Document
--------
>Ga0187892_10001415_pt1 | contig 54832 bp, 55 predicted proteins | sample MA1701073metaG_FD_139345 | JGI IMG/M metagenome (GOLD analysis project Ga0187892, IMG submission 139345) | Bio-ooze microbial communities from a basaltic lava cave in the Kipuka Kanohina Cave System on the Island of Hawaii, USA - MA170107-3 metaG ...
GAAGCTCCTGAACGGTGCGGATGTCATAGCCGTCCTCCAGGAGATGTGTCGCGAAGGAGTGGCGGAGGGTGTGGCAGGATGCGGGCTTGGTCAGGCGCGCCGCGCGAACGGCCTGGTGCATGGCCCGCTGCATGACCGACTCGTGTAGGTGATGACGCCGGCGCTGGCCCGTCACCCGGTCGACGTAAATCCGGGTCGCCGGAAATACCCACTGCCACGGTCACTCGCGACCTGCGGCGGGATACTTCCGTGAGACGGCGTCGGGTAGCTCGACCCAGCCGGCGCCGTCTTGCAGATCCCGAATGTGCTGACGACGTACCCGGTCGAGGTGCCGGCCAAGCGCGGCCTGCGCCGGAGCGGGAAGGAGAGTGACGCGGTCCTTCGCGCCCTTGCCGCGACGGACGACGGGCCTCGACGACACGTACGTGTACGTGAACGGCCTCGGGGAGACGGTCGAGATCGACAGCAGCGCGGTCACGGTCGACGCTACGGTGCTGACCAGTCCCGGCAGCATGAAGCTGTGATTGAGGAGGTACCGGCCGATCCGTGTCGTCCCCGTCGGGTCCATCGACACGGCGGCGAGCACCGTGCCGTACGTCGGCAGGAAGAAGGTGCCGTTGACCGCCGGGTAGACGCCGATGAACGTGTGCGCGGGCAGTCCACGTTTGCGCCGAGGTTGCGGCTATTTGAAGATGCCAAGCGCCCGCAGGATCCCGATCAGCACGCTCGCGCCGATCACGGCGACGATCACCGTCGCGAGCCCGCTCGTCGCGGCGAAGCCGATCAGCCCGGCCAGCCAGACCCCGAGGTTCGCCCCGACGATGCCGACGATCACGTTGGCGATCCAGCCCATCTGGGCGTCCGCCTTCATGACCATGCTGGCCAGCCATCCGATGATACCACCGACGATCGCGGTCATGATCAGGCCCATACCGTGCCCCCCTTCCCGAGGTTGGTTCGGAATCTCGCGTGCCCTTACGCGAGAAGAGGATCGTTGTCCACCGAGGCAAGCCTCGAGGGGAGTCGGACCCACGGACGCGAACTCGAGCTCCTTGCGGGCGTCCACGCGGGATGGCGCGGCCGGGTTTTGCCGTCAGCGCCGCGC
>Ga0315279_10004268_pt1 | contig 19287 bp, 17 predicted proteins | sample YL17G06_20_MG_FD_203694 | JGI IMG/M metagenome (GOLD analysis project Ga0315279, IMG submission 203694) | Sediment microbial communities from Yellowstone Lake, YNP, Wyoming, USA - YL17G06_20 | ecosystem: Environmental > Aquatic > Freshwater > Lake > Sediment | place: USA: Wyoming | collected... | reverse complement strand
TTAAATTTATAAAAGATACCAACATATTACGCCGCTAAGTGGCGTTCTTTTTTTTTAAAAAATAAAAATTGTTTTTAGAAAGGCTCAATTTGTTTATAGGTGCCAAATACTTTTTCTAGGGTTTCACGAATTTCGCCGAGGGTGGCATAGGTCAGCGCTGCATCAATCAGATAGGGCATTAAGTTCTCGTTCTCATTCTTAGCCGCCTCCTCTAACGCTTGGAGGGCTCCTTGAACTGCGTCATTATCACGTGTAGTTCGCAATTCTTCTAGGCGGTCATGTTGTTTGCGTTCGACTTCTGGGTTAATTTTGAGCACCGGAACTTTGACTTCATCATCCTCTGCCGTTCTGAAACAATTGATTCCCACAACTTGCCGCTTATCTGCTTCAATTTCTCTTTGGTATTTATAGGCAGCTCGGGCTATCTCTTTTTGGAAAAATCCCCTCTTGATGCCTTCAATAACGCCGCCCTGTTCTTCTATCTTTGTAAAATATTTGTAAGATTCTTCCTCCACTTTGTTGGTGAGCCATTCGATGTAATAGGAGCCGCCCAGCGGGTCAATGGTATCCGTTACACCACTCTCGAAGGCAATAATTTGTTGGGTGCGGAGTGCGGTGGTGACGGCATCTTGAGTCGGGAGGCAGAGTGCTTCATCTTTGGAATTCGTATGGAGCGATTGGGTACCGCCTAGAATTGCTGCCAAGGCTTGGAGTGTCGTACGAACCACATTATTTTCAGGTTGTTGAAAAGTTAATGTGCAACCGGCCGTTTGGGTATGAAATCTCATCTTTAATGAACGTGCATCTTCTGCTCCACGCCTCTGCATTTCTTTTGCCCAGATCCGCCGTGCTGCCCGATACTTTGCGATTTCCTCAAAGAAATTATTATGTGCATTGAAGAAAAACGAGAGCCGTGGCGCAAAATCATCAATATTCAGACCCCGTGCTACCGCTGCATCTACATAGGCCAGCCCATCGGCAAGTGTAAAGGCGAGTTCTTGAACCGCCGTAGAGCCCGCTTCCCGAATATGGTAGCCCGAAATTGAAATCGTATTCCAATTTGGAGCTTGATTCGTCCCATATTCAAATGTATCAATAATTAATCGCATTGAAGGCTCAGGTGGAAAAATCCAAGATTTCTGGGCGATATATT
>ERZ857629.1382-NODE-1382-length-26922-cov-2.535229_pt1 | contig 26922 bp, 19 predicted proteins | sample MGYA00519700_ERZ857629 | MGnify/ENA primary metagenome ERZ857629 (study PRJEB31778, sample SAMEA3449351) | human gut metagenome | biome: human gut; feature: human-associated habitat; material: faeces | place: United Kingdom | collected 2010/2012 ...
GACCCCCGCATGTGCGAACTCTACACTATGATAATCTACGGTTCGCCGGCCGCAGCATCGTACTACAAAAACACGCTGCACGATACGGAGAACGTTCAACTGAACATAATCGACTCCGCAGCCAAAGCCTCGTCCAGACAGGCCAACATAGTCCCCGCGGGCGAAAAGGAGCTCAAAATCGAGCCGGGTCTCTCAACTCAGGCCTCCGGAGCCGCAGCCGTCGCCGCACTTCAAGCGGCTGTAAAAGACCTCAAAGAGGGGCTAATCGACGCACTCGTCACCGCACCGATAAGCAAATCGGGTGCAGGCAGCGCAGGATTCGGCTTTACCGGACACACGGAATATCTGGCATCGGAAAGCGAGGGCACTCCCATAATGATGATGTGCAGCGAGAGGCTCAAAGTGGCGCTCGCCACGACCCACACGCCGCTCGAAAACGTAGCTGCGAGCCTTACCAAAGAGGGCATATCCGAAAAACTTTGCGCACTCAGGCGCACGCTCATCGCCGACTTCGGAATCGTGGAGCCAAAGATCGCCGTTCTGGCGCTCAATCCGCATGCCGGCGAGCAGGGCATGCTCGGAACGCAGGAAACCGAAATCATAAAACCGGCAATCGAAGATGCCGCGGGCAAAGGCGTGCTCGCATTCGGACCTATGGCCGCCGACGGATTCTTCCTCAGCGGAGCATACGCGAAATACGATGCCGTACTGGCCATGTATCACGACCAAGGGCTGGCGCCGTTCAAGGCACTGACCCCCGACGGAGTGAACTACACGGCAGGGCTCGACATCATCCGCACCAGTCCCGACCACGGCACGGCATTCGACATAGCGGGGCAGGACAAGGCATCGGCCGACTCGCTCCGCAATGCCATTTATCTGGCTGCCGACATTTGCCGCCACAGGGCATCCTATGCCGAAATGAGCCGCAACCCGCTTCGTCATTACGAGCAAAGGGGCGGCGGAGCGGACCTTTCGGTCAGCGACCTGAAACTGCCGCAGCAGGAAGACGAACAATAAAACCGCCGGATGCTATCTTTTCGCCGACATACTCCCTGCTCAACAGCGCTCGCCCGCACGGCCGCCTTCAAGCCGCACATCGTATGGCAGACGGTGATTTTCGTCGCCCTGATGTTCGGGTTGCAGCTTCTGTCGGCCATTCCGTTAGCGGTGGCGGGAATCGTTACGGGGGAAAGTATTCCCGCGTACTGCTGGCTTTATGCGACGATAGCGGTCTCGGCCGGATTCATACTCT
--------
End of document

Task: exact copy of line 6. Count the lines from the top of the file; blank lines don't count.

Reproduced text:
GACCCCCGCATGTGCGAACTCTACACTATGATAATCTACGGTTCGCCGGCCGCAGCATCGTACTACAAAAACACGCTGCACGATACGGAGAACGTTCAACTGAACATAATCGACTCCGCAGCCAAAGCCTCGTCCAGACAGGCCAACATAGTCCCCGCGGGCGAAAAGGAGCTCAAAATCGAGCCGGGTCTCTCAACTCAGGCCTCCGGAGCCGCAGCCGTCGCCGCACTTCAAGCGGCTGTAAAAGACCTCAAAGAGGGGCTAATCGACGCACTCGTCACCGCACCGATAAGCAAATCGGGTGCAGGCAGCGCAGGATTCGGCTTTACCGGACACACGGAATATCTGGCATCGGAAAGCGAGGGCACTCCCATAATGATGATGTGCAGCGAGAGGCTCAAAGTGGCGCTCGCCACGACCCACACGCCGCTCGAAAACGTAGCTGCGAGCCTTACCAAAGAGGGCATATCCGAAAAACTTTGCGCACTCAGGCGCACGCTCATCGCCGACTTCGGAATCGTGGAGCCAAAGATCGCCGTTCTGGCGCTCAATCCGCATGCCGGCGAGCAGGGCATGCTCGGAACGCAGGAAACCGAAATCATAAAACCGGCAATCGAAGATGCCGCGGGCAAAGGCGTGCTCGCATTCGGACCTATGGCCGCCGACGGATTCTTCCTCAGCGGAGCATACGCGAAATACGATGCCGTACTGGCCATGTATCACGACCAAGGGCTGGCGCCGTTCAAGGCACTGACCCCCGACGGAGTGAACTACACGGCAGGGCTCGACATCATCCGCACCAGTCCCGACCACGGCACGGCATTCGACATAGCGGGGCAGGACAAGGCATCGGCCGACTCGCTCCGCAATGCCATTTATCTGGCTGCCGACATTTGCCGCCACAGGGCATCCTATGCCGAAATGAGCCGCAACCCGCTTCGTCATTACGAGCAAAGGGGCGGCGGAGCGGACCTTTCGGTCAGCGACCTGAAACTGCCGCAGCAGGAAGACGAACAATAAAACCGCCGGATGCTATCTTTTCGCCGACATACTCCCTGCTCAACAGCGCTCGCCCGCACGGCCGCCTTCAAGCCGCACATCGTATGGCAGACGGTGATTTTCGTCGCCCTGATGTTCGGGTTGCAGCTTCTGTCGGCCATTCCGTTAGCGGTGGCGGGAATCGTTACGGGGGAAAGTATTCCCGCGTACTGCTGGCTTTATGCGACGATAGCGGTCTCGGCCGGATTCATACTCT